"Unwasted: My Lush Sobriety" by Sacha Scoblic,  I practically read the damn thing in one sitting.  Seriously.  Yes this book is as good as everyone says.  She just writes so well and so punchily.  It motors along and probably about 250 times I was thinking - yup, me too.  There was so much that I could relate to; when she described how she drank and why she drank, and what a reliance on alcohol is all about, and what becoming sober is like.  It's very good. 

I speed-read "Smashed: Growing Up A Drunk Girl" by Koren Zailckas. A great read if you want to read all about someone's crazy boozy exploits (and boy did she have some crazy boozy exploits). As seems to often be the way with these memoirs the bit where she got sober was pretty brief (this is always what I want to read about) but she does sum up nicely what she has learned about herself since she took the booze away (a lot, and not all of it peaches and roses). She ends up by railing against the alcohol industry; "which alternates between pandering to women and using us to bait men" and with a great feminist rant about all of the evils alcohol creates for women; "I've had it with a world that has created a generation of women who are emotionally dependent on alcohol". And then there's this: "I'm tired of the world that won't rescue girls until we're long past the point of saving. Too many people rely on outward signs of aggression to indicate their daughters or girlfriends or sisters have problems with alcohol. They wait for fights, or D.U.I charges, or destruction of property, when girls who drink are far less apt to break rules in overt ways. As a gender we are far more likely to turn our own drunken destructiveness inward, to wage private wars against ourselves, to attempt suicide, to be pinned down by fear and depression. So very true, remove the alcohol and we un-pin ourselves and really start to live

"Mackenzie Phillips "High on Arrival". That woman is living breathing proof of just how much a human body can take.  It's quite a dark read of drugs, drugs, drugs.  Sad, intense, prolonged drug taking.  Her dad clearly had no moral compass whatsoever so from a young age she was pretty stuffed.  When writing about what she learned at her final rehab, and what hadn't worked with previous rehabs which led to relapses, she said; '..maybe what I'd also gotten wrong was that I couldn't throw away who I was to be clean.  It sounds corny, but what I realised was that I could still be my quirky left-of-centre self without doing drugs.'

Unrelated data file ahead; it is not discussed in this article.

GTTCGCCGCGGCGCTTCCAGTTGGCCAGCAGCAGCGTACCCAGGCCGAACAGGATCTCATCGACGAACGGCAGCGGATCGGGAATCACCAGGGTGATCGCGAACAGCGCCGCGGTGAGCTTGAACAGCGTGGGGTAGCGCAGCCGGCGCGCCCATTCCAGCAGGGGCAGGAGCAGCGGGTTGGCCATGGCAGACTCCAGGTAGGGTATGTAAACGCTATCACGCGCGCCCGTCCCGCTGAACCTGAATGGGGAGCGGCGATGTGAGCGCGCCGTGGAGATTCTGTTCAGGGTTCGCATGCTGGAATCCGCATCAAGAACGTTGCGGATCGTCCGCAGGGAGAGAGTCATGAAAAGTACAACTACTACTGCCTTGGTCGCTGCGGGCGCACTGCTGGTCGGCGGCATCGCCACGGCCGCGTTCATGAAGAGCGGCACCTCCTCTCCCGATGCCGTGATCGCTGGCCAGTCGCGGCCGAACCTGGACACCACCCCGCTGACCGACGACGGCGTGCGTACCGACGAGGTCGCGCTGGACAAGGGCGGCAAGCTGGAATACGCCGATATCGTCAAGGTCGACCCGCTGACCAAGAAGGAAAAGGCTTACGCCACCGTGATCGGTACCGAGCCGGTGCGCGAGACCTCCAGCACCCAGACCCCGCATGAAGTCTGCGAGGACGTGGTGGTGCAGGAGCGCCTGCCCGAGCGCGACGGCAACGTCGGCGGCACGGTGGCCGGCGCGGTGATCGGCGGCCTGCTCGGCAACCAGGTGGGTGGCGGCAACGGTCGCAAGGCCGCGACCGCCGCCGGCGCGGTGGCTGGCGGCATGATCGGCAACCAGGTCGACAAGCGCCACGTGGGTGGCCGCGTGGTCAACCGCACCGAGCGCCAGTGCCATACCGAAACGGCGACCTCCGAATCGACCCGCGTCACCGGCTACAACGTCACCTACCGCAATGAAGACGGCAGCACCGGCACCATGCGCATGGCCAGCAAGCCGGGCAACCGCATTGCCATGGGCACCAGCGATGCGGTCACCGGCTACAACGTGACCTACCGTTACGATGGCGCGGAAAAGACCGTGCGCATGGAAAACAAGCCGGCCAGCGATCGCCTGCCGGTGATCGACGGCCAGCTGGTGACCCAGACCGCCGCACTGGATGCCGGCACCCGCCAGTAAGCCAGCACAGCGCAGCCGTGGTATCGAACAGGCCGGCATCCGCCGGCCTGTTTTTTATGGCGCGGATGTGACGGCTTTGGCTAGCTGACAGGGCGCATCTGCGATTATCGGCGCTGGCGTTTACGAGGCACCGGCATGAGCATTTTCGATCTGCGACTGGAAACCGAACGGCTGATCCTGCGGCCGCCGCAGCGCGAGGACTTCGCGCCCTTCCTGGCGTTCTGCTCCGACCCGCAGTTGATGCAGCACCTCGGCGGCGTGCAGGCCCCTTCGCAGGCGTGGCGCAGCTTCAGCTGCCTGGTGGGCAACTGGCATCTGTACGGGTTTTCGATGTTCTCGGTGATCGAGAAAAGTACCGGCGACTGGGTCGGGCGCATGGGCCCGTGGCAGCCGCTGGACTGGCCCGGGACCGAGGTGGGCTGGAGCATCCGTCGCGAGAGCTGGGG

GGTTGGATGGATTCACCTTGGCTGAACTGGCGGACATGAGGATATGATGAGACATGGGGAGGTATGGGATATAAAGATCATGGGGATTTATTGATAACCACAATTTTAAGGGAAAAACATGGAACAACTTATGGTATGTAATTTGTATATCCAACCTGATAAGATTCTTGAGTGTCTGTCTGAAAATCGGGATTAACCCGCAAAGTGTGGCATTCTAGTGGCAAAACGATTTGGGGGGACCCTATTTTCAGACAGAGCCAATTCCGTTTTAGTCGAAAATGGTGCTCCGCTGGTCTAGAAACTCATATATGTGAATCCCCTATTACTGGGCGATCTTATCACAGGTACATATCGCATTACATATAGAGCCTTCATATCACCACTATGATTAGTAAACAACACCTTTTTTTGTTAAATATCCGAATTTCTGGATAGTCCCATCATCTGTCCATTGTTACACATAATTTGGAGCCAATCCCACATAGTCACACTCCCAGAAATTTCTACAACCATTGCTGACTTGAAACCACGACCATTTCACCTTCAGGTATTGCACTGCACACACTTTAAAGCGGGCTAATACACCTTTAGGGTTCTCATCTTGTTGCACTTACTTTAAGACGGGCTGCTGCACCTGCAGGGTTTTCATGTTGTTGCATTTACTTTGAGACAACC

'A Piece of Cake' by Cupcake Brown which I finished in tears, and felt all inspired by, is similarly hard-core. You must read this memoir!!! What an amazing story of a woman who drank and drugged from the age of 11 until her late 20's when she turned her life around. I could not put it down. Harrowing yet wonderful, wonderful, wonderful. So life-affirming and powerful - how to turn even the shittiest life around. I do so recommend it.

'All or Nothing' by Jesse Schenker is a rip-snorter of a memoir by a very successful young chef in the States. This is one of those books you read and can't believe that the author made it out of their debauchery alive let alone with enough brain cells to actually write a book! Boy was he big into pills & needles etc. It rips along and is really compelling, he seems very honest and upfront. I would have liked more about the getting-sober process and what it's like to be in recovery and how he works at it but that's always how I feel after reading a lot of these memoirs. Still a great read.

Really enjoyed 'Happy Accidents' by Jane Lynch the coach from Glee.  It was the fact that she lives sober now that got me to her book, I always like reading about other people's paths to sobriety.  She says she was 'struck sober' one day.  I thought that was cool.  Once she decided to stop she just stopped, went to AA for a long time but doesn't any more because she feels she's locked in her non-drinking habit.  I love that her mind seems like a steel trap that she can exercise at will and bend to form the new habits she wants to form.  She's a woman totally in control of her own life.  Cool!

'Unhooked: How to quit anything' by Dr Frederick Woolverton and Susan Shapiro I really really enjoyed.  He's quite a full on addiction therapist who doesn't believe in pussy-footing around people who are seriously hooked on a substance.  He's really blunt and gets really stuck in with practical and direct instructions for people who need help re-learning how to live without their crutch of choice.  He's got these really meaty case-studies (he says they're stories of past patients but I'm sure they're made up) to help illustrate the point he's making in each chapter.  Great reading for someone like me who is addicted to stories of recovery. One of his big recommendations to patients wanting to quit an addiction is to start writing every day.  Write your feelings, your food and drug intake, your plans, dreams, hopes, frustrations, favorite songs.  He says write write write, be honest and write. He says "It is my belief that you cannot successfully treat an addiction without confronting the deep, emotional issues that are giving rise to the substance abuse in the first place.  If you do not dig deeply enough into the roots of the behavior, you will either start using again, or you will switch vices sometimes without even realizing it."